“I think there’s a clear problem in terms of morale on campus and I think we’re just using Senate’s discretionary power to address that problem,” Leong said.

The body passed the funding request by a margin of 2208.

Next, TCU Parliamentarian Sharif Hamidi, a sophomore, introduced a resolution to the body. Authored by TCU senators Crosby, Leong and senior Amrutha Chintalapudi, the resolution is titled “A Resolution Calling on Tufts University to Divest its Endowment from the Firearm Manufacturing Industry.”

According the resolution, the Senate “urges the Tufts administration and Board of Trustees to develop a plan to divest its endowment from the firearm industry by 2020” and urges the administration and trustees to “ensure that all future investment decisions are firearm-free.”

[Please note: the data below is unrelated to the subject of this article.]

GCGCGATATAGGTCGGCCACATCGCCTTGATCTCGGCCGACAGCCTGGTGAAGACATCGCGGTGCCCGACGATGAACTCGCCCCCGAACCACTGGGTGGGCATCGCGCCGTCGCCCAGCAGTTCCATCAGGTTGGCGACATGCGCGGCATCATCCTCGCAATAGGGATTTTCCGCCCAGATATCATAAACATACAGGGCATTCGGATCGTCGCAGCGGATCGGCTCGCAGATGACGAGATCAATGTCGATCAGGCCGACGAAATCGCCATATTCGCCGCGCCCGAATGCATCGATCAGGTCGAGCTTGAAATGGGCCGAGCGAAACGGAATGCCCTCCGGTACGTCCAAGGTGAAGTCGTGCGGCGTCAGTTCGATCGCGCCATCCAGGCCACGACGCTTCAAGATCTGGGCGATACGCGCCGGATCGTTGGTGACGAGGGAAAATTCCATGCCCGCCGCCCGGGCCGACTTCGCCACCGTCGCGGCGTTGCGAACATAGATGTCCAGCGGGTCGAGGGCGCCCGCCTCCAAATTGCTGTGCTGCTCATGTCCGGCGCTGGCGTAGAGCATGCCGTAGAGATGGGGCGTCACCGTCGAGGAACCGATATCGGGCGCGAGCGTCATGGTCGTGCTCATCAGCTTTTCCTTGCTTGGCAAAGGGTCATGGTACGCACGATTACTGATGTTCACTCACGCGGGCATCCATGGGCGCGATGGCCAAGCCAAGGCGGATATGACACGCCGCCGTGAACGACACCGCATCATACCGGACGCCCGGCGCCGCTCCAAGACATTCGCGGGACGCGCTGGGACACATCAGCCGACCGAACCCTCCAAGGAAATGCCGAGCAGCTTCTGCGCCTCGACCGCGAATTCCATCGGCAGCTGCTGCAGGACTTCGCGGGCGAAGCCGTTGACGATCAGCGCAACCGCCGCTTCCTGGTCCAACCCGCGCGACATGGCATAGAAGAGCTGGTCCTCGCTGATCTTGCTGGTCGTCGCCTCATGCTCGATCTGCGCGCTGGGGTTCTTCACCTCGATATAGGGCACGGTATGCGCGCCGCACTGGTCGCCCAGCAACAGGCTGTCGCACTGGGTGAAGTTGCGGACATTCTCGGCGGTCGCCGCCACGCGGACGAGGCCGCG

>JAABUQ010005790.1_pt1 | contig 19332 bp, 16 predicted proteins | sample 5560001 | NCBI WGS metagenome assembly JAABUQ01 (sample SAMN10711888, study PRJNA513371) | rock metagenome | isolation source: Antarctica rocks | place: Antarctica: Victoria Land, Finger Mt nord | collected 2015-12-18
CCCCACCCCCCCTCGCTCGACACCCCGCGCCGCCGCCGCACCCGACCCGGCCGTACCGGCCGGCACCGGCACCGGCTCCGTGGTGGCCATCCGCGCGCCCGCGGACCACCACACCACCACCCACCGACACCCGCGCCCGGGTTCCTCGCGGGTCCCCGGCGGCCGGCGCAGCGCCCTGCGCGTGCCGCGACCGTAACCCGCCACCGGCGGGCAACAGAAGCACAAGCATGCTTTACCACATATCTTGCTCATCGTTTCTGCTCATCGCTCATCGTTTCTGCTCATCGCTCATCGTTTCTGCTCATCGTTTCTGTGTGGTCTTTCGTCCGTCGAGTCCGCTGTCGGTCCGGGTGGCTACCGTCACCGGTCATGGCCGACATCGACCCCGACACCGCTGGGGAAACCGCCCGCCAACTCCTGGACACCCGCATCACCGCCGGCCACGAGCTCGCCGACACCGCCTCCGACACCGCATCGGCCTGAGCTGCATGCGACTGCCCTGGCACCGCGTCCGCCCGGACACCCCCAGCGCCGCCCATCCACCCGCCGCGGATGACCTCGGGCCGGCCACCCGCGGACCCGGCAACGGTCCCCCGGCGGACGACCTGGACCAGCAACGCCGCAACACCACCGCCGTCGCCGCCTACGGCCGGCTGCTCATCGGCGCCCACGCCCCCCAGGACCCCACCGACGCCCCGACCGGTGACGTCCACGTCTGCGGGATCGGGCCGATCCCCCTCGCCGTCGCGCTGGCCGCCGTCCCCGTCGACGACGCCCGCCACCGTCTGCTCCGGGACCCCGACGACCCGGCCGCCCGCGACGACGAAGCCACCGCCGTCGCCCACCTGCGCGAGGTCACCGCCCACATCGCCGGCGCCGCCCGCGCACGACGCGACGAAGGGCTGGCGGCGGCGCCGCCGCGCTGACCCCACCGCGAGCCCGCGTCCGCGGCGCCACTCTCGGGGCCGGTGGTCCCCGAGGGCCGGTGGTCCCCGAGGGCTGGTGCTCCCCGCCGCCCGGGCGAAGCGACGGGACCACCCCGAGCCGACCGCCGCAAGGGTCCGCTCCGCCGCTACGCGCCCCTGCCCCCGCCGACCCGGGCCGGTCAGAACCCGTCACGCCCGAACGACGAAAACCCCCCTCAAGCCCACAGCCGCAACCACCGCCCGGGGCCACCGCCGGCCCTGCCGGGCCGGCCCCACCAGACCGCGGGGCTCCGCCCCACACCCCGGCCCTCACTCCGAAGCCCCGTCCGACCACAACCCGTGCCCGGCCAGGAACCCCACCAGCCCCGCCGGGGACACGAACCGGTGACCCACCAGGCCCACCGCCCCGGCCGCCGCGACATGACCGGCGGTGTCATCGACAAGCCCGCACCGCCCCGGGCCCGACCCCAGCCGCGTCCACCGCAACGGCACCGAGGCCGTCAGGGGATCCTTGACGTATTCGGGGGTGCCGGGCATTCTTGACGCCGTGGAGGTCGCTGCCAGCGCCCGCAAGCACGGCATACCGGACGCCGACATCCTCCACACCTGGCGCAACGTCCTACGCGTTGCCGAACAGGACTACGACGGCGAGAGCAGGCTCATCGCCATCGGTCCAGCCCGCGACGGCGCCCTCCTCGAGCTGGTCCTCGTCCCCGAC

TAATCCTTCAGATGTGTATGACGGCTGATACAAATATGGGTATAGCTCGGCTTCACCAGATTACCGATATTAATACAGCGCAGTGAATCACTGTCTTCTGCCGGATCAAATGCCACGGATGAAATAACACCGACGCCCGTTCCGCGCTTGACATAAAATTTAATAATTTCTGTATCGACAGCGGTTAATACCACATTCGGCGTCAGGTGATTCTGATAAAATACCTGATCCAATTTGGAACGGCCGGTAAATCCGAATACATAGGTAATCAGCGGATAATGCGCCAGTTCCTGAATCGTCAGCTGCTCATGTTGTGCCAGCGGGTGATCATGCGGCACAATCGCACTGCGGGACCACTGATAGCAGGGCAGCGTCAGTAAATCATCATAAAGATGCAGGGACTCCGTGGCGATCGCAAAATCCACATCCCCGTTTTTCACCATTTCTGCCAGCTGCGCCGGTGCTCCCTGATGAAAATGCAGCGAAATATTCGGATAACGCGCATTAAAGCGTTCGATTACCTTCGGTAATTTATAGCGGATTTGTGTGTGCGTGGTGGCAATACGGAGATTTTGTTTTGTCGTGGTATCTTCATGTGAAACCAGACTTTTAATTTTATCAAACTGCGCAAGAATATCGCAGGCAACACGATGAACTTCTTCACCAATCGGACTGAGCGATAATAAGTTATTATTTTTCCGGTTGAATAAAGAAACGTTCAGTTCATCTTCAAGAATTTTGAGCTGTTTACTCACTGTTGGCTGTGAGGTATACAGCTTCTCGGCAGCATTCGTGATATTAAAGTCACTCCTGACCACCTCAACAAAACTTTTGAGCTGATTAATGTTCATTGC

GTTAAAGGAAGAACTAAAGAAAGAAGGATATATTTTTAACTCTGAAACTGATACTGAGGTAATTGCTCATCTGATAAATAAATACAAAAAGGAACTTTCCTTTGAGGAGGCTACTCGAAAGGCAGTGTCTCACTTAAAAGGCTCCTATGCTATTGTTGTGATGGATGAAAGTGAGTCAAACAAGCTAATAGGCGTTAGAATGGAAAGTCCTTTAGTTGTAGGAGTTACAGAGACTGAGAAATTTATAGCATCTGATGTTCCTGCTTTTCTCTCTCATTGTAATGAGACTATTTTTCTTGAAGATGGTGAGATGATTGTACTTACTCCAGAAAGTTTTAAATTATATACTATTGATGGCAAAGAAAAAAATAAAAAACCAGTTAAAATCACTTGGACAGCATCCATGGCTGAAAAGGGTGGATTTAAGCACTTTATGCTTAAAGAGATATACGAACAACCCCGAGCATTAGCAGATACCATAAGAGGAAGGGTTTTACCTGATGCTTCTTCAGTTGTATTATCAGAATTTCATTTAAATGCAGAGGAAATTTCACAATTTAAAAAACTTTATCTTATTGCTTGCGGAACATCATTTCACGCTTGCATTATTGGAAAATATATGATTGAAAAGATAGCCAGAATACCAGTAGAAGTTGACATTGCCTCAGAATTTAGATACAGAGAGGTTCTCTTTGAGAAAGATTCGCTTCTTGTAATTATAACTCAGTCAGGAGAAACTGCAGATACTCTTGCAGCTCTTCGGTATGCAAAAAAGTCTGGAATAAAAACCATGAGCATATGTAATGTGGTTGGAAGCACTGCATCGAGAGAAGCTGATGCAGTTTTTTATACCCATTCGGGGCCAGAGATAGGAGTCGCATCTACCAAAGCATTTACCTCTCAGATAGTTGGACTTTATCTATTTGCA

The resolution also calls for a public statement on the university’s intentions to divest entirely from the firearm manufacturing industry.

The resolution cites a March faculty vote that urged university administration and the Board of Trustees to divest the university’s endowment from companies involved in the production, distribution and sale of assault weapons to the public. The faculty vote passed 50–0–4.

Crosby said that the administration needs to follow up on the faculty vote.

“The 50 members of the faculty voted in favor of urging the Board of Trustees from divesting from it, so it’s to push this agenda of reducing gun violence in the U.S. … and also asking the university to follow up on this petition from the faculty to divest.”

Leong believes that calling on the university to issue a public statement on its intentions to divest is integral to the resolution.

“I think it would be really great if Tufts set [a] precedent for this among our peer institutions by divesting from the gun industry,” Leong said. 

After the discussion, the Senate voted to pass the resolution, 2702.